How to Manage Erosion Along a Shoreline

Nov 25 22:18 2019 Nancy Whitman Print This Article

Erosion along a shoreline caused by water, can be enormously problematic for many building sites, for two reasons:

  1. It creates difficulties with the overall building process
  2. Government legislation will typically call for the implementation of suitable erosion and sediment control solutions to protect debris from contaminating local water supplies or running into other nearby surrounds

Thankfully,Guest Posting there’s several solutions available to construction companies that help ensure effective management and mitigation of erosion, provided the best strategies are employed at the most desirable times within the construction process. These erosion management solutions utilise manufactured or organic materials to minimise soil issues along shorelines. While some solutions make use of eco-friendly products, others help provide longer-lasting erosion protection, while also being beneficial to surrounding fauna species.

Jute and Coir Matting

Jute and coir matting (including Melbourne) is comprised of tightly spun fibres of coconut husk. The material is supplied in roll form and is able to be quickly and easily deployed along the shoreline, thwarting the erosion that frequently occurs on newly excavated, slanted earth deposits. Occasionally, plant life can be installed below the matting, such that they eventually penetrate through the material and become interlaced with the fibres. While there are alternative styles of matting that are composed of non-organic products, the jute and coir matting variety is 100% biodegradable and will not damage the surrounding landscape.

Jute and coir matting is often deployed along shorelines of smaller sized natural reservoirs that have a steady water altitude.

Note – it’s strongly advised to never use jute and coir matting along water reservoirs that ferry substantial volumes of debris, as non-purities caught within the material will devastate all plant life that has managed to grow through it.

The benefits of using jute and coir matting:

  • Effortless to install
  • Eco-friendly materials
  • Easy to maintain

Brush Bedding

Brush bedding, also termed brush matting, is a technique for safeguarding shorelines through the use of brush clippings, clusters of twigs or similar organic materials, and palings to wrap and secure the shoreline. Assembly requires the careful deployment of heavy duty matting made from inactive brush clippings along the shoreline, while securing them with the palings. Over time, the clippings penetrate into the earth and steady the material. This method is typically implemented in conjunction with other erosion and sediment control solutions.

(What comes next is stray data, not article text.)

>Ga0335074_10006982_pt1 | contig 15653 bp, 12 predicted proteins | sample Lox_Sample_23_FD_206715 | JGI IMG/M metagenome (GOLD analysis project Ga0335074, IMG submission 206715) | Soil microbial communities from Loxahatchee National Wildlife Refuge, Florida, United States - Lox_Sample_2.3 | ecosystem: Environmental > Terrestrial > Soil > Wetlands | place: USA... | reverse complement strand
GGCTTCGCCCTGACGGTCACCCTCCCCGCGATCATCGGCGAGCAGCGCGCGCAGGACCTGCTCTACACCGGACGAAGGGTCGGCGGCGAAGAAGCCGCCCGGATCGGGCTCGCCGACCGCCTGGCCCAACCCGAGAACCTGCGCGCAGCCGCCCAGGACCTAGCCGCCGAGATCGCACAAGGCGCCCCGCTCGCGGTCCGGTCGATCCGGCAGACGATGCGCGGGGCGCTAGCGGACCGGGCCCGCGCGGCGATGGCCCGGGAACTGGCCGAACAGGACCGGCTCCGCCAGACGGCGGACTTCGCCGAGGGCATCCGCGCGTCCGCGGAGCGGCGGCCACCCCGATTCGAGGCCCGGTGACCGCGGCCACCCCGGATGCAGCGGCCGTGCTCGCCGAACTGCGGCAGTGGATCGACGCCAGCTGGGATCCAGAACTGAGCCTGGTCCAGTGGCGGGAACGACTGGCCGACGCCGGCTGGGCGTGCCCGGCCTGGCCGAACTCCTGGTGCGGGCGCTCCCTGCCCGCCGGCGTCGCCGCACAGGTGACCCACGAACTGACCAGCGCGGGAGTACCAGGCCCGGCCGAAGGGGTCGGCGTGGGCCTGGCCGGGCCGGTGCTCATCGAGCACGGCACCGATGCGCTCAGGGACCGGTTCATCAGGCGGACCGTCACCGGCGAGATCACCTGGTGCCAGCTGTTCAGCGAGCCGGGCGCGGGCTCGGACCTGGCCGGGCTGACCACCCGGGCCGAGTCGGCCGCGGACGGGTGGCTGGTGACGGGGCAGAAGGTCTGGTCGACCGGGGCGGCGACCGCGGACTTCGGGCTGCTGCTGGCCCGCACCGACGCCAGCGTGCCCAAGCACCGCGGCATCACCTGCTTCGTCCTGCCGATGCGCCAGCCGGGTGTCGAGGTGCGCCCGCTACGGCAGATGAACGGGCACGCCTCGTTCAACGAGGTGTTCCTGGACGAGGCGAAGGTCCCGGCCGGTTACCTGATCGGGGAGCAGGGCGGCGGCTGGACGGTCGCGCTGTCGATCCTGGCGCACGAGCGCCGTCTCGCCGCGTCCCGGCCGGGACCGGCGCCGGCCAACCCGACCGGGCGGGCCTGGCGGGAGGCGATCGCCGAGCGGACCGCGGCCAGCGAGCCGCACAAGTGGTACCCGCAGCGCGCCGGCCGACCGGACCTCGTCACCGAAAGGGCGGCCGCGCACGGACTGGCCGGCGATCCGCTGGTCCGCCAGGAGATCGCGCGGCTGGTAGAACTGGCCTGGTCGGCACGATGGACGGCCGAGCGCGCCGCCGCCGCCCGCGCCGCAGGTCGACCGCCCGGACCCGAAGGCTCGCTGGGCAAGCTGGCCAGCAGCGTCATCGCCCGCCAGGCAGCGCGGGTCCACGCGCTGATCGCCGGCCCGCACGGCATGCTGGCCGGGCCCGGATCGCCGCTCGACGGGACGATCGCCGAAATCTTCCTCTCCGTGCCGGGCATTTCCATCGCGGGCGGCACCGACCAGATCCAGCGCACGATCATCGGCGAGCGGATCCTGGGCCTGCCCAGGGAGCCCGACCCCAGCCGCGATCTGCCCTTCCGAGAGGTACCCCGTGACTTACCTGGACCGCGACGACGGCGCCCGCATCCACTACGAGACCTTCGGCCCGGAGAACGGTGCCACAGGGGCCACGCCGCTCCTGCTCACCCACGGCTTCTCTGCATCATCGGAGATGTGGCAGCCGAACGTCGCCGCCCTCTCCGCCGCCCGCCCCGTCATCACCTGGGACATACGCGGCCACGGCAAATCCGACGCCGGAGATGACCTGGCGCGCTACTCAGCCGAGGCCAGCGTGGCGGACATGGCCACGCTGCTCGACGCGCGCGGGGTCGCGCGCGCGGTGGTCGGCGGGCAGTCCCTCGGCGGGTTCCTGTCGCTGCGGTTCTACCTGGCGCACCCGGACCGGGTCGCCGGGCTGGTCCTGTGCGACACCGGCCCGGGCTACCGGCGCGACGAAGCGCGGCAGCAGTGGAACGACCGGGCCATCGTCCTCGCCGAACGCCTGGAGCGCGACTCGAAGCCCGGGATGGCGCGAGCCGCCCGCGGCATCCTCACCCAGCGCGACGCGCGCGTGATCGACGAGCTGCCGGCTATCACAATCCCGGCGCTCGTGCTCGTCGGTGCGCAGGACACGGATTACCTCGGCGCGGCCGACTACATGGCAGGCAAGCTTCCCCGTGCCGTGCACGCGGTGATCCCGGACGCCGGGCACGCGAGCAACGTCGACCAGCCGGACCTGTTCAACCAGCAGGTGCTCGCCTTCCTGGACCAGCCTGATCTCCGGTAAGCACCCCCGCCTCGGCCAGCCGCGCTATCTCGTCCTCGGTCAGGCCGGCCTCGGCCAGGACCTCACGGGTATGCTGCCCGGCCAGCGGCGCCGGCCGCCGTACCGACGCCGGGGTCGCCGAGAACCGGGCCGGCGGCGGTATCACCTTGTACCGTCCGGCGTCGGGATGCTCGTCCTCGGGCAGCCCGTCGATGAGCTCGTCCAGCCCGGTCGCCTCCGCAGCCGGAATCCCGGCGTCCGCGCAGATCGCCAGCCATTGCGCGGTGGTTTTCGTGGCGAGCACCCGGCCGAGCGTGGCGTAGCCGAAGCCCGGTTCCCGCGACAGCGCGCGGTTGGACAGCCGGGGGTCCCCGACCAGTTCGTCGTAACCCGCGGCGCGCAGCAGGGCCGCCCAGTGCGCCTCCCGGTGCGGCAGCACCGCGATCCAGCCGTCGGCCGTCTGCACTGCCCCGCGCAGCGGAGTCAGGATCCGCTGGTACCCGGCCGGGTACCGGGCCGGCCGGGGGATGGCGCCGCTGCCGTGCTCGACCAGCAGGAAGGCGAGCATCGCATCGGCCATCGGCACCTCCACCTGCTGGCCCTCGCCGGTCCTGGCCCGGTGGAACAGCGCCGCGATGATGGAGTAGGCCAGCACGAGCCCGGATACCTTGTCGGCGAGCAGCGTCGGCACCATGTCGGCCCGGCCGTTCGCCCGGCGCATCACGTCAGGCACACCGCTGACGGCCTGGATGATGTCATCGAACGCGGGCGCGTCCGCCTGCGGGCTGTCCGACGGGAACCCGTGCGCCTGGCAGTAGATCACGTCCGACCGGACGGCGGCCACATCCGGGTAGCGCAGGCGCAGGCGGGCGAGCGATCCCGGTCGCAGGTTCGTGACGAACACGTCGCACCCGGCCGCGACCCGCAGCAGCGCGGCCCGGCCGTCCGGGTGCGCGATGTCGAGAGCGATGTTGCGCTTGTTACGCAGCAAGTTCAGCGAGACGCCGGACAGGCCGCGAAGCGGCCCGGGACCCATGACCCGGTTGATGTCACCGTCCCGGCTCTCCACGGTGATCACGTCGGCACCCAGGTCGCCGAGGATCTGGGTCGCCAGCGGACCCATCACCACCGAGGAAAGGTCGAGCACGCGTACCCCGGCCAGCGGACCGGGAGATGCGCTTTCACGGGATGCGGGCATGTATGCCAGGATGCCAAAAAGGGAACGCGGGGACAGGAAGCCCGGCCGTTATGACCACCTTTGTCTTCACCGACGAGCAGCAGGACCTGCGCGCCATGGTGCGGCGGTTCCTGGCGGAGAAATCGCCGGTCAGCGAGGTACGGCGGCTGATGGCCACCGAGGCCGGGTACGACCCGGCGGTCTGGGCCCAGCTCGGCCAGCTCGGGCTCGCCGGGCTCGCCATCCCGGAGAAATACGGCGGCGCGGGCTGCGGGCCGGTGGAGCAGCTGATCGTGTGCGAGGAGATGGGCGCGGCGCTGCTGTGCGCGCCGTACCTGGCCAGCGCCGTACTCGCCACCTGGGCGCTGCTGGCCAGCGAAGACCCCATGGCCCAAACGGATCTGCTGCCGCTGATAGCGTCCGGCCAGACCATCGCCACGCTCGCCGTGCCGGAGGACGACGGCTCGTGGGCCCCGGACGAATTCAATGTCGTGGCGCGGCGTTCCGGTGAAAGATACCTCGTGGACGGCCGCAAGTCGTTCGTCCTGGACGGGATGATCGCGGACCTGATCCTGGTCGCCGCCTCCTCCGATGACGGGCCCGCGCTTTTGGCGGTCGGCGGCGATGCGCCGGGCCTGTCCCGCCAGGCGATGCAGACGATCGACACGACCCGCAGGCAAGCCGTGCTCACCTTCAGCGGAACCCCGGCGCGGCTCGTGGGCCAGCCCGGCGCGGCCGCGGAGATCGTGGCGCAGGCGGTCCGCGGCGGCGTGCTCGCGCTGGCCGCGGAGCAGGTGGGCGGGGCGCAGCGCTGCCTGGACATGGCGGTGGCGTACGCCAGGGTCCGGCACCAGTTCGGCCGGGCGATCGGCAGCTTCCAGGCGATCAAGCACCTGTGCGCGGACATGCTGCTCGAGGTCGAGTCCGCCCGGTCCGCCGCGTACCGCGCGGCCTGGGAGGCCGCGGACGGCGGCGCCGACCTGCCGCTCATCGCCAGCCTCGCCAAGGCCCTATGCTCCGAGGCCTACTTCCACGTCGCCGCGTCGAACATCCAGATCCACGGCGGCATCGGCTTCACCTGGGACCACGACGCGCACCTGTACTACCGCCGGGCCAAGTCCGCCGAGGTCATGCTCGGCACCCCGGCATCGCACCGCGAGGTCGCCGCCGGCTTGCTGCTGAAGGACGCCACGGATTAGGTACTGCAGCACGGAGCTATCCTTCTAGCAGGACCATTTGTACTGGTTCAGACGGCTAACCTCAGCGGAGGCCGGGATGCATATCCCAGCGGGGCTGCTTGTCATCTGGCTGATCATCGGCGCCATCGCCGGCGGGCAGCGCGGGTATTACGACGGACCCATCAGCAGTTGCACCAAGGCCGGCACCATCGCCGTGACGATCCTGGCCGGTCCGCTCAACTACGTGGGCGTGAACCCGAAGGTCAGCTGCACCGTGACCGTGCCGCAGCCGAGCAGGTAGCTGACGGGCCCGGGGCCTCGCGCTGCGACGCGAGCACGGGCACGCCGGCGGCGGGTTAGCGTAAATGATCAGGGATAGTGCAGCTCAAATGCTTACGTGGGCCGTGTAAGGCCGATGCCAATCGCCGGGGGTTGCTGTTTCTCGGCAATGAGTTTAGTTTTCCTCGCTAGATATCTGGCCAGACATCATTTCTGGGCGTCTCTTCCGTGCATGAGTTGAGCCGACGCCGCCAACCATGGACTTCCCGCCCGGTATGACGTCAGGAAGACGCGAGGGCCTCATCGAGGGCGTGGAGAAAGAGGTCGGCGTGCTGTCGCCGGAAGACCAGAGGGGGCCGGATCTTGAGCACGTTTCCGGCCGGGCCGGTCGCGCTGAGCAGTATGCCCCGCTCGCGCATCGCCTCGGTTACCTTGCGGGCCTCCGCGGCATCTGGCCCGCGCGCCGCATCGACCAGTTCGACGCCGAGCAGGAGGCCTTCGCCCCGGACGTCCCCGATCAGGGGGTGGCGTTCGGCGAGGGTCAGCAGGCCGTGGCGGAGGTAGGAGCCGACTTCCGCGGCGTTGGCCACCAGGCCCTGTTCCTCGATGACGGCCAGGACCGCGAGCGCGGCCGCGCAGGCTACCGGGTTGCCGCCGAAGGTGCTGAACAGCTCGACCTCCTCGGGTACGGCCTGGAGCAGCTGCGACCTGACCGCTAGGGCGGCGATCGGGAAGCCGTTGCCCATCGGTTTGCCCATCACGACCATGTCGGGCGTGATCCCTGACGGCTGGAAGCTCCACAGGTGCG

This solution is perfect for trapping debris deposits that are transferred along the water by rainfall. The downside is that the clusters of twigs can demolished if the rainfall is powerful enough.

The benefits of using Brush Bedding:

  • Perfect for water reservoirs that have access to ample daylight, which enables the brush clippings to rapidly grow
  • Rapid install process
  • Eco-friendly materials
  • Easy to maintain

Gabion Cages and Rock Mattresses

Gabion cages and rock mattresses (including Melbourne) employ the use of naturally occurring rocks with prefabricated mesh wiring. This solution comprises baskets that consist of heavy duty, steel wire network, tightly packed with rocks. The word gabion is derived from the Italian word which translates to ‘large container’. Gabion cages are ideal for providing effective protection to shorelines in locations where erosion is very likely to transpire and where the shoreline consists of diminutive stones that repel water flow energy. Gabion cages are not the most visually appealing erosion management solution and there is a chance that the steel membrane’s integrity can become comprised.

Gabion cages are particularly versatile and are able to be deployed virtually anywhere, but attention must be paid in locations that are vulnerable to accelerated rates of erosion and volatile water streams. It’s also essential that particular care is taken when planning the size and configuration of the foundations.

While there are some disadvantages of using gabion cages, there are plenty of benefits as well:

  • They can be placed in water to help direct water flow
  • Heavy duty solution that can withstand powerful water discharge
  • Perforated design features help reduce water speed
  • Are completely hidden from sight when placed in water along the shoreline

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About Article Author

Nancy Whitman
Nancy Whitman

Nancy Whitman is a contributor to leading Australian erosion and sediment control solutions provider, Advanced Environmental Services.

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